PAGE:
The Lonely Londoners

The Lonely Londoners

infobox Book |
name = The Lonely Londoners

image_caption = Cover of the 2006 Penguin edition
author = Samuel Selvon
cover_artist = Felix H. Man (photographer)
country = England
language = English
genre = Novel
publisher = Alan Wingate
release_date = 1956
media_type = Print (Hardback & Paperback)
pages = 142 pp
isbn = ISBN 978-0-14-118841-6 (2006 edition)

"The Lonely Londoners" is a 1956 novel by British Caribbean author Samuel Selvon.


The book details the life of West Indians in post World War II London, a city the immigrants consider the "centre of the world" [Samuel Selvon: "The Lonely Londoners", p.134.] . Covering a period of roughly three years, it has no plot in the strict sense of the word. Rather, the novel follows a limited number of characters of the "Windrush generation", all of them "coloureds", through their daily lives in the capital. The various threads of action form a whole through the unifying central character of Trinidadian Moses Aloetta, a veteran emigré who, after more than ten years in London, has still not achieved anything of note and whose homesickness increases as he gets older. Every Sunday morning "the boys", many a recent arrival among them, come together in his rented room to trade stories and inquire after those whom they have not seen for a while. Not surprisingly, their lives mainly consist of work (or looking for a job) and various petty pleasures. Dating young white women is at the top of the list.

Narrative technique, language and style

The most striking feature of "The Lonely Londoners" is its narrative voice. Selvon started writing the novel in standard English but soon found out that such language would not aptly convey the experiences and the unarticulated thoughts and desires of his characters. [Susheila Nasta: "Introduction". Ibid.,] In creating a third person narrator who uses the same creolized form of English as the characters of the novel, Selvon added a new, multiculturalist dimension to the traditional London novel and enhanced the awareness in both readers and writers of a changing London society which could no longer be ignored. Thus, in style and context, "The Lonely Londoners" "represented a major step forward in the process of linguistic and cultural decolonization." [Ibid., p.x.]

Apart from its simplicity and (debatable) grammatical incorrectness, the language used by Selvon's characters and by the narrator contains a multitude of slang expressions. For example, when "the boys" talk about "the Water" or "the Gate", they are referring to Bayswater and Notting Hill respectively. (As opposed to today, in the postwar period the name "Notting Hill" evoked a down-at-heel area of cheap lodgings where Caribbean immigrants would more easily find accommodation than elsewhere in London.) Sometimes referring to themselves and each other as "spades", in their spare time they can be found "liming"—the Caribbean pastime of hanging around with friends eating, talking and drinking—, and some of their talk will be "oldtalk"—reminiscences of their previous lives in the West Indies and the exchange of news from home. Finally, a white English girl can be a "skin" ("a sharp piece of skin"), a "frauline" [sic] , a "cat", a "number", or of course a "chick" or "white pussy".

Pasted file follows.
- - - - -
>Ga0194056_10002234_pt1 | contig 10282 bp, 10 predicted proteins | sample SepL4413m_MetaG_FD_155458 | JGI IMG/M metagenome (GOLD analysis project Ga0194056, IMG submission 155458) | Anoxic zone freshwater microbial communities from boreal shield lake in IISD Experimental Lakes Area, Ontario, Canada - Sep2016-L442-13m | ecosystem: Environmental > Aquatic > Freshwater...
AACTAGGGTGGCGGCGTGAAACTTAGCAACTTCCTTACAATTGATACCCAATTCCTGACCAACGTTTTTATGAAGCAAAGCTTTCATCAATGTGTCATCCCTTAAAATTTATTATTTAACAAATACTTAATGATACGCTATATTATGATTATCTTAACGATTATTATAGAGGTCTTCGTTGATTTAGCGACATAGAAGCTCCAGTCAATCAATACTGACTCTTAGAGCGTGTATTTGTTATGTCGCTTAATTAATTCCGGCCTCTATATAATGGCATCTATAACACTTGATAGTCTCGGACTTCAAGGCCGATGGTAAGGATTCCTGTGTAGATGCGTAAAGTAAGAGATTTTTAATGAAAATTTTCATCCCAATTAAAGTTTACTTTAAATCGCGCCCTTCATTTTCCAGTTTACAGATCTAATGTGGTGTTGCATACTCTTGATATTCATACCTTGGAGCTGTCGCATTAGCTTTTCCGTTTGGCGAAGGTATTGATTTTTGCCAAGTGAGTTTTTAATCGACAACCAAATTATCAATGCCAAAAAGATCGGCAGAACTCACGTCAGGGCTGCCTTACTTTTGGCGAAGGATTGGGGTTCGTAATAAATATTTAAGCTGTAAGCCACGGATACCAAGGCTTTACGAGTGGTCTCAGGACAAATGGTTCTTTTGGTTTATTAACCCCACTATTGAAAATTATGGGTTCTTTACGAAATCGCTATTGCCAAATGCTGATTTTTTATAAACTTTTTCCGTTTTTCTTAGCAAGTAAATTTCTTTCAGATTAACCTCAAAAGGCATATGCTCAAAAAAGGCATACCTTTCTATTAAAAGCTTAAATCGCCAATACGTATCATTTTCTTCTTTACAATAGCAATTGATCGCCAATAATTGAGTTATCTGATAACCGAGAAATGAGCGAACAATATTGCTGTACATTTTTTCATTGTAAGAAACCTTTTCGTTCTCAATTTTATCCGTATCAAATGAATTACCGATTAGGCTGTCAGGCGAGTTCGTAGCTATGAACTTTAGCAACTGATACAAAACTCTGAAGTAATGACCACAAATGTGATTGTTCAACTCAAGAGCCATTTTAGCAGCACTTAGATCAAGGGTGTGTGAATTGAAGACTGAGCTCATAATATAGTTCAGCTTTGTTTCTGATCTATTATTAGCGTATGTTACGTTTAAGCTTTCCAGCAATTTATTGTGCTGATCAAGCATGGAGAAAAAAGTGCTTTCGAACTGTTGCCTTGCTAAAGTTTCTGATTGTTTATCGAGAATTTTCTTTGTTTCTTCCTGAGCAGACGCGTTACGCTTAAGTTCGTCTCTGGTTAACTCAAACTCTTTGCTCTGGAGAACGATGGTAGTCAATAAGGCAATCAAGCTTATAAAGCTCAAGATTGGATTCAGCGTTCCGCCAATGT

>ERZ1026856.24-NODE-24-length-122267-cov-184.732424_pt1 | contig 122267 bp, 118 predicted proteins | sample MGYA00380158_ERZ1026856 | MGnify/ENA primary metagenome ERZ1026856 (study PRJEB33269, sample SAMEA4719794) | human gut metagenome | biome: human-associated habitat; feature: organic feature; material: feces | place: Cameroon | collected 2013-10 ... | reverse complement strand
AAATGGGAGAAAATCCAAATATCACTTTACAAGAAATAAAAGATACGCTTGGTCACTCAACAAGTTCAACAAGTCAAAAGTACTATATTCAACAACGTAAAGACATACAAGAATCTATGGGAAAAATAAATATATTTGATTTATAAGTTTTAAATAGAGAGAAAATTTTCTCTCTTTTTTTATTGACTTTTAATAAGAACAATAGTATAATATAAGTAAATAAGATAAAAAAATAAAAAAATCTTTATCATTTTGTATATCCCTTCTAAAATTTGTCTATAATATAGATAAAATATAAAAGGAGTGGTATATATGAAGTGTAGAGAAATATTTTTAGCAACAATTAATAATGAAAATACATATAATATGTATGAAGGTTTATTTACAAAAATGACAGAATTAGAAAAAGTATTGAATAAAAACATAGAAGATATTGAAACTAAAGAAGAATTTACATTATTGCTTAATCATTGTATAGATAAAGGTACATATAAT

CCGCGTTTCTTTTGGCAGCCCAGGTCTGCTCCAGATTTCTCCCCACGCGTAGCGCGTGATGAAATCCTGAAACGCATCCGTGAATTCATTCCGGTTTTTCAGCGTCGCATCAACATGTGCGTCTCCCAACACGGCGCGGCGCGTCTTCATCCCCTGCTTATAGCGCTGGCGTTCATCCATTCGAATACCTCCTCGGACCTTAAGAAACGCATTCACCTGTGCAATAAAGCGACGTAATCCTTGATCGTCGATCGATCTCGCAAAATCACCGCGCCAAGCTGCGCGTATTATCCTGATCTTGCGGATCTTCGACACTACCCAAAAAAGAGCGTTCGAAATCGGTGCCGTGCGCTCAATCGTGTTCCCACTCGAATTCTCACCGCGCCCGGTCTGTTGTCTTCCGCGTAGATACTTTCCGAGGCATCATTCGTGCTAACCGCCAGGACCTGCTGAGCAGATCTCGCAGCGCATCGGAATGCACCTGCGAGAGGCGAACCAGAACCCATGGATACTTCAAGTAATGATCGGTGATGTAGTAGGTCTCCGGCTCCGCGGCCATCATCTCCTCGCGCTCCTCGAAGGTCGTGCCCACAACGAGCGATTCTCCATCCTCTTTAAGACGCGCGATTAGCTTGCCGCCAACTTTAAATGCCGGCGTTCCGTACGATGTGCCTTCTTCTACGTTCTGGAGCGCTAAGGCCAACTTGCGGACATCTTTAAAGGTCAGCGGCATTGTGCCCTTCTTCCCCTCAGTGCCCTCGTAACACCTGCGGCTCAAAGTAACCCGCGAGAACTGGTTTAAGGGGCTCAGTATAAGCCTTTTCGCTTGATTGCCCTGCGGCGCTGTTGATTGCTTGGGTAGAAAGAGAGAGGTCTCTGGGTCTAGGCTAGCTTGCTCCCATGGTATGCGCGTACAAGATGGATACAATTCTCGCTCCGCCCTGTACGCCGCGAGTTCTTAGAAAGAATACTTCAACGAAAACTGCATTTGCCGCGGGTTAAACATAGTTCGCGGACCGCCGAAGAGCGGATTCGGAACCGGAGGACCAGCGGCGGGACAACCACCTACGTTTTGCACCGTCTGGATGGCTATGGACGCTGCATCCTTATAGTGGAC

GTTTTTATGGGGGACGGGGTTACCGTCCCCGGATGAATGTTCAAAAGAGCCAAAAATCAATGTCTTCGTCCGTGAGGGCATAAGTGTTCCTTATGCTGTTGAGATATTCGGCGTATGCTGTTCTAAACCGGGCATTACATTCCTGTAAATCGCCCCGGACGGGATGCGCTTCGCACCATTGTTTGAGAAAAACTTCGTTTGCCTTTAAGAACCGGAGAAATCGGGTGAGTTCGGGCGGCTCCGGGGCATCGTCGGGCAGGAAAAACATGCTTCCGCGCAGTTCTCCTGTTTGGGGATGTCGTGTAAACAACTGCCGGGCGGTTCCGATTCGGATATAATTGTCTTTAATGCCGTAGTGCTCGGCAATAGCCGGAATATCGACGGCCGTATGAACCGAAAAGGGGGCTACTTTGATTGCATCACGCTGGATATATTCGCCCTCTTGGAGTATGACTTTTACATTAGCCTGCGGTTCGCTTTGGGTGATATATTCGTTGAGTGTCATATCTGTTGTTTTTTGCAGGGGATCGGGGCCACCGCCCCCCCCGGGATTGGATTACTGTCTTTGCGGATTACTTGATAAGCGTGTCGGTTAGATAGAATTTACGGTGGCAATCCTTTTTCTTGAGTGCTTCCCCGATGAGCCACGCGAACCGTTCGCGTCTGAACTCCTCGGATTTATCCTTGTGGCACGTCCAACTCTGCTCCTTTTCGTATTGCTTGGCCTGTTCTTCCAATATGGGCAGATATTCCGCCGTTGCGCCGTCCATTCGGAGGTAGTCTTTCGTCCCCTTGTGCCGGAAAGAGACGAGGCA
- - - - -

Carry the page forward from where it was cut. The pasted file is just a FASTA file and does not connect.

A remarkable passage within the novel about a typical London summer is written in the stream of consciousness mode, linking up Selvon with the modernist movement. [Samuel Selvon: "The Lonely Londoners", pp.92-102.]


* Susheila Nasta: "Introduction". Sam Selvon: "The Lonely Londoners" (Penguin Books: London, 2006) v-xvii.
* Helon Habila: [,,2035023,00.html "Out of the Shadows"] , "The Guardian" (March 17, 2007). Retrieved 7/8/07.
* Moya Jones Petithomme: [ "The Immigrant's Urban Tale ... 40 years On"] , "Etudes Britanniques Contemporaines" (1993). Retrieved 7/8/07.

Read on

Other novels which thematise the immigrant experience among Caribbeans in London:

*Warwick Collins: "Gents" (1997)
*Victor Headley: "Yardie" (1992)
*George Lamming: "The Emigrants" (1954)
*Andrea Levy: "Small Island (2004)
*Colin MacInnes: "City of Spades" (1957) and "Absolute Beginners" (1959)
*V. S. Naipaul: "The Mimic Men" (1967)
*Caryl Phillips: "The Final Passage" (1985)


All page references are to the 2006 Penguin "Modern Classics" edition.

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